With a clear focus on investments in infrastructure, the budget has laid the foundation for various reforms that will augment the flow of long-term capital into the sector. The objective behind the creation of the Development Financial Institution (DFI) or privatisation of two public-sector banks is to enhance the credit flow into the economy. This apart, the capital allocation for public-sector banks, largely in line with our estimates, will address the near-term growth capital requirements of these banks.
Apart from the fresh credit flow from lending institutions, the proposal for asset monetisation through Infrastructure Investment Trusts (InvITs) of roads, railways and power transmission assets is also a positive move and can help attract long-term capital in relatively less risky assets.
While these enablers for improved credit flow are welcome, a delayed resolution of stressed assets has hurt the lenders and investors and increased their risk aversion towards fresh lending. In this context, the proposal to set up an Asset Reconstruction Company (ARC) and Asset Management Company (AMC) to consolidate stressed assets can help banks focus on expanding their operations and also lead to a possible improvement in their financials. The ownership and management of the ARC/AMC and the operational modalities remain key to the success of this model.
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The need for a deeper debt market that can provide long-term funding cannot be understated as we look at the huge investment requirements needed for building infrastructure assets in the country. Here, the proposal to create a permanent institutional framework to enhance the confidence of market participants in corporate bonds, especially during stressful periods, by purchasing debt securities in secondary markets is a significant development. If executed well, these measures can provide a significant fillip to the domestic bond markets given the strong linkages between the primary and secondary markets.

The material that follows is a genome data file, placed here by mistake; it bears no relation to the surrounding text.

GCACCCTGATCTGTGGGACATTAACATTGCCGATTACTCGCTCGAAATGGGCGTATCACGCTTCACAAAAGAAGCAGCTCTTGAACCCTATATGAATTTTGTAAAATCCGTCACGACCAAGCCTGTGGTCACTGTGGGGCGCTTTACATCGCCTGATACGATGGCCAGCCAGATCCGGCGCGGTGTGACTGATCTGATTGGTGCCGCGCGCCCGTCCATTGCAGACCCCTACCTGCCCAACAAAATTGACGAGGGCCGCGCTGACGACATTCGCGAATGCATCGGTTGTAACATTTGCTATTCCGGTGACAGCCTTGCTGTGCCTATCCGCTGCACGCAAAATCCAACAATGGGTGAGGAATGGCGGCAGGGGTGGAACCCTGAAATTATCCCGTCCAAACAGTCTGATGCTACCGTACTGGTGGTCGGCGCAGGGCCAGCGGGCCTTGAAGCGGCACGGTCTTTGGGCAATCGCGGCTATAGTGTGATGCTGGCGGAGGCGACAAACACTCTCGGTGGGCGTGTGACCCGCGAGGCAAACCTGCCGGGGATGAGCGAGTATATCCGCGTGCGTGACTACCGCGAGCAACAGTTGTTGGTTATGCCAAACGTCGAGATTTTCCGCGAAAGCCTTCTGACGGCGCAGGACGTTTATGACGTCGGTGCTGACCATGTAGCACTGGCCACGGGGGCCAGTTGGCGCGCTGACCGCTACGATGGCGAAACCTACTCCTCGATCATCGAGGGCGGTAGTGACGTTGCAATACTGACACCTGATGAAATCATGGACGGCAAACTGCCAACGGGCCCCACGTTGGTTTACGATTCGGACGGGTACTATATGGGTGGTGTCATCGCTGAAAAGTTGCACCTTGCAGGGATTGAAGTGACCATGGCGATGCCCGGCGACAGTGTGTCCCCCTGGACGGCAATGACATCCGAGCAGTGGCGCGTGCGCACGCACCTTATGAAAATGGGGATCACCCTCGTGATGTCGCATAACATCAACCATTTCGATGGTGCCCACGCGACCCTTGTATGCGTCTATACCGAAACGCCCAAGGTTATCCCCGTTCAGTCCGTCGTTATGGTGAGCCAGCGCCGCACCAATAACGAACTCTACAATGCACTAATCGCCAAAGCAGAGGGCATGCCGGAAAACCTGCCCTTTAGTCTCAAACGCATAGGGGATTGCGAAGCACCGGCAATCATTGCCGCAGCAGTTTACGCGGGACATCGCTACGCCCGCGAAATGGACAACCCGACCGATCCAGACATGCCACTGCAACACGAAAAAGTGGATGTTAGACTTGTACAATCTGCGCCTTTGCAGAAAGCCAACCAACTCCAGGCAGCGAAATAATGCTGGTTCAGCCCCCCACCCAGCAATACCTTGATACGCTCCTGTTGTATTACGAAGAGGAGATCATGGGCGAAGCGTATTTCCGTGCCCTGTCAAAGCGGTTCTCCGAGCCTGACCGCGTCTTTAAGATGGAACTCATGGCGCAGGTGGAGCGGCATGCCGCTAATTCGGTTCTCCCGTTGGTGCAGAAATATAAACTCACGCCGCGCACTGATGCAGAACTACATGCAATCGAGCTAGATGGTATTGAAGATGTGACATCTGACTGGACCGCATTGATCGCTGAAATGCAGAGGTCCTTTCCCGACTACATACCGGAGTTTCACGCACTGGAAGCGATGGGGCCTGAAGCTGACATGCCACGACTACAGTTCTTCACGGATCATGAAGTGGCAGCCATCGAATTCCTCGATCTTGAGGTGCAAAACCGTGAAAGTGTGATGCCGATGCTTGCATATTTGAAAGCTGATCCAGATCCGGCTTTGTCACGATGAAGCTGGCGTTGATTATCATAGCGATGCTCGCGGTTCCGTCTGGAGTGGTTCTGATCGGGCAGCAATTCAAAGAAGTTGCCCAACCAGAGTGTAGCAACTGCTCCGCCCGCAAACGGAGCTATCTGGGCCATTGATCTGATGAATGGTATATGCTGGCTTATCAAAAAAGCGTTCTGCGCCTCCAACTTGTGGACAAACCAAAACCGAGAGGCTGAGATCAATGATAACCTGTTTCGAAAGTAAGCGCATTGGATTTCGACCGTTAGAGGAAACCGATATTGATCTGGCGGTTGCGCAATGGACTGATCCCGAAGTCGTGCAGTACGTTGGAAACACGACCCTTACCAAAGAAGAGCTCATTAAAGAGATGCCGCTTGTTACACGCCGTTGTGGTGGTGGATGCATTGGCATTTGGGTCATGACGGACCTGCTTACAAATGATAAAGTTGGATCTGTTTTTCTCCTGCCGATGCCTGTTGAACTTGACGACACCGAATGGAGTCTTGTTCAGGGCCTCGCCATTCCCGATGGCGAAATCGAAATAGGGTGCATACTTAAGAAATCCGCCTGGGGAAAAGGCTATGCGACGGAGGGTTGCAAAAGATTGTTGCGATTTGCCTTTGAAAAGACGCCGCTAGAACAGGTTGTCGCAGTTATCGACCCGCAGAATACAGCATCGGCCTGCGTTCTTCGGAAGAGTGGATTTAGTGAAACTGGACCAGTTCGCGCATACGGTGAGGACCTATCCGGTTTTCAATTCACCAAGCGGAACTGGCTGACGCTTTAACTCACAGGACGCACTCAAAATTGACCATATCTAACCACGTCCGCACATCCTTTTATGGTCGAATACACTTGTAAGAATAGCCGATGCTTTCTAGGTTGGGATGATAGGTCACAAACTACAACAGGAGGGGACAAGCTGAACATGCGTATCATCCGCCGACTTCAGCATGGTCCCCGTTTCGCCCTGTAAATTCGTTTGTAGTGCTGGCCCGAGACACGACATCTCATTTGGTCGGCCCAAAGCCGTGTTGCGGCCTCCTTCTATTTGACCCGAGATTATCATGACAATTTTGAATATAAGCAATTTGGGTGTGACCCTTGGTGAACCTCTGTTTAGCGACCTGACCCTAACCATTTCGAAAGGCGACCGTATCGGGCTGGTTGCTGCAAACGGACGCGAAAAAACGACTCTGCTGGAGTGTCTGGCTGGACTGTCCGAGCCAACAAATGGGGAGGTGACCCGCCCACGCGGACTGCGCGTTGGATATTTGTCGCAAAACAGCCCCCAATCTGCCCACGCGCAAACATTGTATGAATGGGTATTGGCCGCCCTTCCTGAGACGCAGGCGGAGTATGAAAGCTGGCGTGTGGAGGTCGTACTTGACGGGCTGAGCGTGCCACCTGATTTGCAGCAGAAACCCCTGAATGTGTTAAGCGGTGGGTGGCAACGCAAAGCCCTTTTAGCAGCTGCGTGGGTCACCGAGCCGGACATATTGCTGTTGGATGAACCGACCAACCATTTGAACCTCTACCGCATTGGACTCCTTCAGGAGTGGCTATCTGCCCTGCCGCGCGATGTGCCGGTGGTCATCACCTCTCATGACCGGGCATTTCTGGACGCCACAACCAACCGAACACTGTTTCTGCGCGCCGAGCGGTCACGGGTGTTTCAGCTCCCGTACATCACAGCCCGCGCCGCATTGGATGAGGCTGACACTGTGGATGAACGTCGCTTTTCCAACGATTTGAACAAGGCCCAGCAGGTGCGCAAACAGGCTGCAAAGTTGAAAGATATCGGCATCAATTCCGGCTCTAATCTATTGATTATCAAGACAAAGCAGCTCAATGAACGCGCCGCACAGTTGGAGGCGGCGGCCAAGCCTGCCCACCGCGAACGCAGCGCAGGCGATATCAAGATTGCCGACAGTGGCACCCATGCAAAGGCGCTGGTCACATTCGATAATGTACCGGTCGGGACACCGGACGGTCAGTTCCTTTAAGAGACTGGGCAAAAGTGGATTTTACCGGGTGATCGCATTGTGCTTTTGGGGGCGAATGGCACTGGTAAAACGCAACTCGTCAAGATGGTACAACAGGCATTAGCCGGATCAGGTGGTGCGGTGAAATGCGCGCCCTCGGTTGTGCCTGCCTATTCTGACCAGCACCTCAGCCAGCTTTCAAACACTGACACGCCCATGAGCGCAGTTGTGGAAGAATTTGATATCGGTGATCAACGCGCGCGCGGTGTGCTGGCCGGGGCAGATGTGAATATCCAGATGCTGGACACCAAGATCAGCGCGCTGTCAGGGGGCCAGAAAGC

NBFCs, being the largest debt issuers, are likely to be one of the key beneficiaries of the above measures despite there being no specific announcements on improving their access to funds. The relaxation in the threshold under the SARFEASI Act will also help the NBFCs as it can facilitate recovery from stressed books.
With a focus on reviving growth by boosting government spending, the gross market borrowings of GoI are budgeted to remain high at Rs 12 lakh crore for FY2022 or 6.8% of GDP as against an estimated borrowing of Rs 13.1 lakh crore or 9.5% of GDP for FY2021. Given the large borrowing programme for FY2022, the RBI will need to facilitate GoI borrowings next year too as the yield on 10-year benchmark securities has tightened by 0.11% to 6.06% after the announcement of borrowing. The near-term yields may continue to remain higher despite the GoI's guidance to rein in fiscal deficit at under 4.5% of GDP by FY2026.
Lastly, the higher foreign direct investments limit of 74% (from 49% at present) in the insurance sector will also open up the domestic insurance sector to long-term players and attract more capital and possibly further improve insurance penetration in the country. This can also increase the long-term funds available with insurance companies for further deployment in the infrastructure sectors.
Overall, the budget announcements are hugely positive for the banking and financial sector. That said, the execution of these proposals will remain the key factor in ensuring their success.
Karthik Srinivasan is Group Head Financial Sector Ratings, ICRA